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Tringa nebularia

A medium sized wading bird: their closest breeding grounds are northern Scotland and Scandinavia. They come down to the Solent in the winter to escape the colder climate.

The second half of their scientific name – nebularia – is the Latin term for mist or fog and relates to their damp, marshy habitat.

All about greenshank

Greenshank are a less common relative of the redshank: but with grey-green legs instead of red. There are less than 1,000 greenshank in the whole country in the winter, compared with more than 100,000 redshank.

They’re slightly taller than their more common cousin – about 32cm long compared with 28cm for redshank – with females being slightly larger than their male counterparts. They have long slender legs, a grey back and a slightly upturned bill which can be more obvious when they’re in flight. When they’re flying, their darker wings make a lovely contract with their white undersides.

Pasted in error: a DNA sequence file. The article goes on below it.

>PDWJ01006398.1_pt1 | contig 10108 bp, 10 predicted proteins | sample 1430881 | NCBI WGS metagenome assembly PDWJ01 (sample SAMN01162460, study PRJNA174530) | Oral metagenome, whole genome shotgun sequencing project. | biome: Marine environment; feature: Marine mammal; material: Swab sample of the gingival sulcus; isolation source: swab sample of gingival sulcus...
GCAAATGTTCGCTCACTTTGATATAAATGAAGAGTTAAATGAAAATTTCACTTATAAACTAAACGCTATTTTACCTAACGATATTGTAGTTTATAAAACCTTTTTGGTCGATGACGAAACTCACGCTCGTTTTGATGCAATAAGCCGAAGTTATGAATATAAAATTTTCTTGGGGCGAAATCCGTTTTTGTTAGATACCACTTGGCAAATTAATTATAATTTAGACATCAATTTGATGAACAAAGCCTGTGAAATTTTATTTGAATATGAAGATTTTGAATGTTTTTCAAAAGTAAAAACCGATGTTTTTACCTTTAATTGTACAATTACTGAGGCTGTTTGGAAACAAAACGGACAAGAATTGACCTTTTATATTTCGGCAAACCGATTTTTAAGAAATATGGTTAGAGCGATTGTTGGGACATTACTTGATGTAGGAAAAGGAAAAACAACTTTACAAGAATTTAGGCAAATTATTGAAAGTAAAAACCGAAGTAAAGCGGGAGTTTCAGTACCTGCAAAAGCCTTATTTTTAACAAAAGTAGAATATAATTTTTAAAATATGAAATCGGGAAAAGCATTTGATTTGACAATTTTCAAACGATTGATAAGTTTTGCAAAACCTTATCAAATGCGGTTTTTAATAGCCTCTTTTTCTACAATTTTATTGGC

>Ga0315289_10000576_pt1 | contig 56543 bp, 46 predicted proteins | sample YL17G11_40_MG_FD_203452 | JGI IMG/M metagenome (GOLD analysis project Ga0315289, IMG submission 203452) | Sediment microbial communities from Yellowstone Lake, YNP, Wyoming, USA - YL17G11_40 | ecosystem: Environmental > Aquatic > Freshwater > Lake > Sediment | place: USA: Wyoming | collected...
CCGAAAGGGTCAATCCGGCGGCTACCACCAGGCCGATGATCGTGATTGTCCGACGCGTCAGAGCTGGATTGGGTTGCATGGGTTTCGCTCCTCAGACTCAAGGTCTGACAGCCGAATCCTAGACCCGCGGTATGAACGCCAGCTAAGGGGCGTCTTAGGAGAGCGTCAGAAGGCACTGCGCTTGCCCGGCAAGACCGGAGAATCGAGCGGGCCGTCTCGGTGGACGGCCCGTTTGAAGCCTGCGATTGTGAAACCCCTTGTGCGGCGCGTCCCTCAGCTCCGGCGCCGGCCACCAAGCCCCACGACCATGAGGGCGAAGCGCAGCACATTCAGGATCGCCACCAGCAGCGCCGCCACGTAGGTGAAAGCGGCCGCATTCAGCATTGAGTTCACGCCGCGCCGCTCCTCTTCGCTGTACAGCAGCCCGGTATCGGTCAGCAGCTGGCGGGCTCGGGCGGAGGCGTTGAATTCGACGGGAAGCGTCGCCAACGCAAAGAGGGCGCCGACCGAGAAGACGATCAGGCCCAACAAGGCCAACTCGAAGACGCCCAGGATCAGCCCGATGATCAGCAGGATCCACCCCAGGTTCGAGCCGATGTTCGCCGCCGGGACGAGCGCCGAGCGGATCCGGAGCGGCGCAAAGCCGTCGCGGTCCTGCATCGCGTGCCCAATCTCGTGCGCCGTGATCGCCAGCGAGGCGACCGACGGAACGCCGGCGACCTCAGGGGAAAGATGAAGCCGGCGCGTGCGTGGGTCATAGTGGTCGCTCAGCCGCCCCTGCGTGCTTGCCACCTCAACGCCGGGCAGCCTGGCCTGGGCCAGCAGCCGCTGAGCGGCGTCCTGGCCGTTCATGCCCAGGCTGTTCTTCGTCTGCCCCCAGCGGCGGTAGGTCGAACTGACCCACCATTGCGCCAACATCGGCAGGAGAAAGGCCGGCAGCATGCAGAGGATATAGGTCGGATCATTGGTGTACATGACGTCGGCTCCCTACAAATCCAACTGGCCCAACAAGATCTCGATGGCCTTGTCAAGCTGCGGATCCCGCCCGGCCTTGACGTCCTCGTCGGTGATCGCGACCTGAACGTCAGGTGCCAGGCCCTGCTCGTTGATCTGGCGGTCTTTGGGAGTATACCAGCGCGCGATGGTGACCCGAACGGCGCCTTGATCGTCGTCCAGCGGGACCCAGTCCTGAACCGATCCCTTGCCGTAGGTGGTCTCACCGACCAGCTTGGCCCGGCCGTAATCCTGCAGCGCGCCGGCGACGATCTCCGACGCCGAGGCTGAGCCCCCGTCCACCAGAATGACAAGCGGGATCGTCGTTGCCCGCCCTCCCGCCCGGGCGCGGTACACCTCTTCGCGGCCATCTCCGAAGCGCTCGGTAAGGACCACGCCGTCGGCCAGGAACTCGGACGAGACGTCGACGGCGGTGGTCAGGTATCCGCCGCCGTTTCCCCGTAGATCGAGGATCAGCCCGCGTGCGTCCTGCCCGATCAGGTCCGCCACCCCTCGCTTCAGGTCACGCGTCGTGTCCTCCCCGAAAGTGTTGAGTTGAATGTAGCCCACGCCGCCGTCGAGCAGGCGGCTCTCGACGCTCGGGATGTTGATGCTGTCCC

They tend to avoid crowds so you will always see them either on their own or in small groups, feeding on fish, worms, and snails.

Greenshank perform display flights at their breeding grounds, flying up and down and sometimes tumbling in the air.


Greenshanks in flight

Local spotlight

They can be spotted in wetland habitats around the Solent in the winter, although they aren’t nearly as common as other wading birds.

Conservation status

Greenshank are amber listed in the UK. Greenshank might not be listed in the Solent’s Special Protection Areas but they are important for the coastal ecosystem and form part of the non-breeding waterbird assemblages for which these regions are protected.

Did you know?

Like their redshank cousins, greenshank get their name from the old-school term ‘shank’ meaning leg, or more specifically, the part of the leg between the knee and the ankle. You might be familiar with the term if you’ve ever eaten lamb shank.